|Authors||Garadat SN, Litovsky RY, Yu G, Zeng FG|
|Journal||J. Acoust. Soc. Am. Volume: 127 Issue: 2 Pages: 977-89|
|Publish Date||2010 Feb|
The possibility that “dead regions” or “spectral holes” can account for some differences in performance between bilateral cochlear implant (CI) users and normal-hearing listeners was explored. Using a 20-band noise-excited vocoder to simulate CI processing, this study examined effects of spectral holes on speech reception thresholds (SRTs) and spatial release from masking (SRM) in difficult listening conditions. Prior to processing, stimuli were convolved through head-related transfer-functions to provide listeners with free-field directional cues. Processed stimuli were presented over headphones under binaural or monaural (right ear) conditions. Using Greenwood’s [(1990). J. Acoust. Soc. Am. 87, 2592-2605] frequency-position function and assuming a cochlear length of 35 mm, spectral holes were created for variable sizes (6 and 10 mm) and locations (base, middle, and apex). Results show that middle-frequency spectral holes were the most disruptive to SRTs, whereas high-frequency spectral holes were the most disruptive to SRM. Spectral holes generally reduced binaural advantages in difficult listening conditions. These results suggest the importance of measuring dead regions in CI users. It is possible that customized programming for bilateral CI processors based on knowledge about dead regions can enhance performance in adverse listening situations.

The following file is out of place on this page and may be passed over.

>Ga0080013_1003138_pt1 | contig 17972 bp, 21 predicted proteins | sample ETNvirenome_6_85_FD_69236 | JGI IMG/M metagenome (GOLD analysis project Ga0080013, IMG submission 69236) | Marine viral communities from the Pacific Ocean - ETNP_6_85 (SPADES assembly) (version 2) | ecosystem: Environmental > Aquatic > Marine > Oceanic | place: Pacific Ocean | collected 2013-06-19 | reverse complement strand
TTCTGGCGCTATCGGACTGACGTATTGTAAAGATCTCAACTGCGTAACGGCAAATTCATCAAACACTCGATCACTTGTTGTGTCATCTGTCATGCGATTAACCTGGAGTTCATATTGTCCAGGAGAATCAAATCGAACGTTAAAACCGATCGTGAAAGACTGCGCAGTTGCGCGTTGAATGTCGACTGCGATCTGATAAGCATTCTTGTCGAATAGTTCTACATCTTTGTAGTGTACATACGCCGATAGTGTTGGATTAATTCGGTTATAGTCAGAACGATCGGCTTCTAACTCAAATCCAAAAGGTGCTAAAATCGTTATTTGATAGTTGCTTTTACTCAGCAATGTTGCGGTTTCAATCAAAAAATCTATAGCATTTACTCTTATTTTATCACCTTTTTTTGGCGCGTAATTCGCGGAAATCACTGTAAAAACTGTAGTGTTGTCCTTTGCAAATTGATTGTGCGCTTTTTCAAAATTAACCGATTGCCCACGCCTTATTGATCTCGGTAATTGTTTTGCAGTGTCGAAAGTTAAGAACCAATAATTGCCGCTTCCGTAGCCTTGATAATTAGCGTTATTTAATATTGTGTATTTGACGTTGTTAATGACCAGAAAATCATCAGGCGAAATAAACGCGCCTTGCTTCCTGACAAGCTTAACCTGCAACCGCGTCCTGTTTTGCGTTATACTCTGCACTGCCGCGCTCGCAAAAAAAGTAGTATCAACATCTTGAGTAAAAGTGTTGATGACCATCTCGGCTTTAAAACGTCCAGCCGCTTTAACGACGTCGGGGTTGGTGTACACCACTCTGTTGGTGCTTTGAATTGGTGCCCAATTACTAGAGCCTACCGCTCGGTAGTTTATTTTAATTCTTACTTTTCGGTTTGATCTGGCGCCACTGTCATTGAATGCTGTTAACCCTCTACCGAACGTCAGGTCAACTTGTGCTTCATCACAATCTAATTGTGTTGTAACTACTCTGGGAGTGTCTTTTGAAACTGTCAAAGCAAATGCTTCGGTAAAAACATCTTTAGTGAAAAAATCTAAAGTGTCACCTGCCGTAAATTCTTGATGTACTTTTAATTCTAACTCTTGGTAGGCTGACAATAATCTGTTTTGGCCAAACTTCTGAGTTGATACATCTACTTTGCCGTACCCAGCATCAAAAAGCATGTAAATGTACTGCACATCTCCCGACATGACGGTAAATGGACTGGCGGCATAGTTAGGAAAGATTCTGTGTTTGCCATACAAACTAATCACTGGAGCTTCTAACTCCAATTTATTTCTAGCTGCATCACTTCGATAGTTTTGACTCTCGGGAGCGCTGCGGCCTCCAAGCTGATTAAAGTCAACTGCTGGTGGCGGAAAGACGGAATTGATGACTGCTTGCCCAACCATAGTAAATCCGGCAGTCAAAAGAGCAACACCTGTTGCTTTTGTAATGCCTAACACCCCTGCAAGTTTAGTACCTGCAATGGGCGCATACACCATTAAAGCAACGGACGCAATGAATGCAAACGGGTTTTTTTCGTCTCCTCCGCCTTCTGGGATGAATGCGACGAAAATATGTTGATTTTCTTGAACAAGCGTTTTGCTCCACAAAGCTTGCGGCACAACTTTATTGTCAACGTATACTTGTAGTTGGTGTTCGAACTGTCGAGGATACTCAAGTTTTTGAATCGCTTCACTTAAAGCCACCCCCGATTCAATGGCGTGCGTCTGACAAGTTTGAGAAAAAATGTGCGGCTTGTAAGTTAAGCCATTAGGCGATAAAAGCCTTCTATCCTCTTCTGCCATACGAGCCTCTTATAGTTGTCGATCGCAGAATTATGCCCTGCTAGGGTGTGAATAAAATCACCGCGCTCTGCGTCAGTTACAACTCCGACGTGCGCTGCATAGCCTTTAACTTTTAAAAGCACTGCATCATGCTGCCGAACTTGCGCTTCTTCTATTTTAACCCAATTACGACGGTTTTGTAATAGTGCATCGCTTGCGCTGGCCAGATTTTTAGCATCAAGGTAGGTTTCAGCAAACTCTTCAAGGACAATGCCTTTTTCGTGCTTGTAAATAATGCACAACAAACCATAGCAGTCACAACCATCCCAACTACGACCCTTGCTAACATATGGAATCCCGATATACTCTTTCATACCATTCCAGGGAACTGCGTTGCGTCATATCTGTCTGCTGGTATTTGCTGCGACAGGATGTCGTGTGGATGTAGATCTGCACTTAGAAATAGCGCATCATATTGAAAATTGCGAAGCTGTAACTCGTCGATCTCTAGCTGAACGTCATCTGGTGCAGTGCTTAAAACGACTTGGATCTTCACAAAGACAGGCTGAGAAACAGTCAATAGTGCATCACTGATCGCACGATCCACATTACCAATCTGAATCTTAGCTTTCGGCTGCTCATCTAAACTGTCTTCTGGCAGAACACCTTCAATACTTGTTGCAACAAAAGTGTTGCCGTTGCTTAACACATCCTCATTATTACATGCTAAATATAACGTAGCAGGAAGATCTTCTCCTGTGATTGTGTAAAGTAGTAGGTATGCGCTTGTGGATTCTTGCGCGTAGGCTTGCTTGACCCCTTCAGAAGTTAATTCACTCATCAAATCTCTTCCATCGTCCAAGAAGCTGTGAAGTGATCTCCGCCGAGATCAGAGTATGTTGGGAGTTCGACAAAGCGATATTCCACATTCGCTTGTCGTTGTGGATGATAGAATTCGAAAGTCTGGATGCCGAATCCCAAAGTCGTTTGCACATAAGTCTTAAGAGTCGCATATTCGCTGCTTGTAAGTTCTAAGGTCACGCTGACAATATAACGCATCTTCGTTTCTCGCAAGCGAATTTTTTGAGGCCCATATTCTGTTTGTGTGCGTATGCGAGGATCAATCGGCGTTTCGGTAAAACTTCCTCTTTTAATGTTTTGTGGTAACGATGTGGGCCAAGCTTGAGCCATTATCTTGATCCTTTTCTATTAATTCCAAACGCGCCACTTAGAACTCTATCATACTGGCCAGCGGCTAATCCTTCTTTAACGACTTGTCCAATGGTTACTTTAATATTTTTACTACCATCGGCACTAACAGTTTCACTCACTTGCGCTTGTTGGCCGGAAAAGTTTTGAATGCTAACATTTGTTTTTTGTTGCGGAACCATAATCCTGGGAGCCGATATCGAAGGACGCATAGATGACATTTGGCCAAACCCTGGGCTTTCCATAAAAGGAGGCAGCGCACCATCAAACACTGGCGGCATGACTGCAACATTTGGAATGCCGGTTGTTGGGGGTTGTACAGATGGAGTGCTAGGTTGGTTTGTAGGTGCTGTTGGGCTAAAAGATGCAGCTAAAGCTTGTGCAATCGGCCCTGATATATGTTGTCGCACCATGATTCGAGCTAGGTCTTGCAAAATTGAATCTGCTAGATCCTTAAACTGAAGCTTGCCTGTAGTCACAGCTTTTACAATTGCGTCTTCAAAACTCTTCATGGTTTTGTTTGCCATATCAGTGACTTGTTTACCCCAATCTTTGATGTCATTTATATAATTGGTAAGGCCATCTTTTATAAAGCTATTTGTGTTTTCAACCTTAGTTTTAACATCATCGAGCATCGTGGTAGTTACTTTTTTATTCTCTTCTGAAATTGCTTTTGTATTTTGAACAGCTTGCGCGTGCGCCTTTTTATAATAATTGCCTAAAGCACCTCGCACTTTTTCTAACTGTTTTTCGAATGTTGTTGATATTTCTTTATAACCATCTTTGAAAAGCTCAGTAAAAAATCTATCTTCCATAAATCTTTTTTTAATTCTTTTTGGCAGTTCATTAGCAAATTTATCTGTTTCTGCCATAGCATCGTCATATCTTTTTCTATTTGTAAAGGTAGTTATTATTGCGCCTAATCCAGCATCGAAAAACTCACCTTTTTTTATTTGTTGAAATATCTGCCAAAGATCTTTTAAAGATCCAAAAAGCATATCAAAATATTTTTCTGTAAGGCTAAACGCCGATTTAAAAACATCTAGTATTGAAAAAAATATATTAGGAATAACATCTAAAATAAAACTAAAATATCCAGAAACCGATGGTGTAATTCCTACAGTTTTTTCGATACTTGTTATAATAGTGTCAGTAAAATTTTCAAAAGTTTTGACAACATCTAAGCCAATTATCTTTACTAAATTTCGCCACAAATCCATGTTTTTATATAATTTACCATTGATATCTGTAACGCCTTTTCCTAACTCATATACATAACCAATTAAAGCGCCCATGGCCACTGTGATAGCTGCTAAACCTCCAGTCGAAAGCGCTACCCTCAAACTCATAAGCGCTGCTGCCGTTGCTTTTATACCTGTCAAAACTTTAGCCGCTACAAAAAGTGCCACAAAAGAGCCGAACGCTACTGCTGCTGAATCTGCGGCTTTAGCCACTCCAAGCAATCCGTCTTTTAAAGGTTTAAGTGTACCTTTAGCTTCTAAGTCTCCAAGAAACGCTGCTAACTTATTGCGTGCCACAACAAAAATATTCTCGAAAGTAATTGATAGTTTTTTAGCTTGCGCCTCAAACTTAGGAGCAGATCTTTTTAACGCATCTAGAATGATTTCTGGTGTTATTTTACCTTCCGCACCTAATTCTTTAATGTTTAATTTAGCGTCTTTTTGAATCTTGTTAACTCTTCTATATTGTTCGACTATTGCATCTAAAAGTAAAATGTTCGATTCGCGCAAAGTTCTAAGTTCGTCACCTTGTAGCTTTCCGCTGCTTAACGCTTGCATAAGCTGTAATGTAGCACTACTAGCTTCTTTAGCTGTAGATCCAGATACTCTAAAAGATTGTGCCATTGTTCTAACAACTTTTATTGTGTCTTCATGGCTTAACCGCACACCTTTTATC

|Full Text||Full text available on PubMed Central|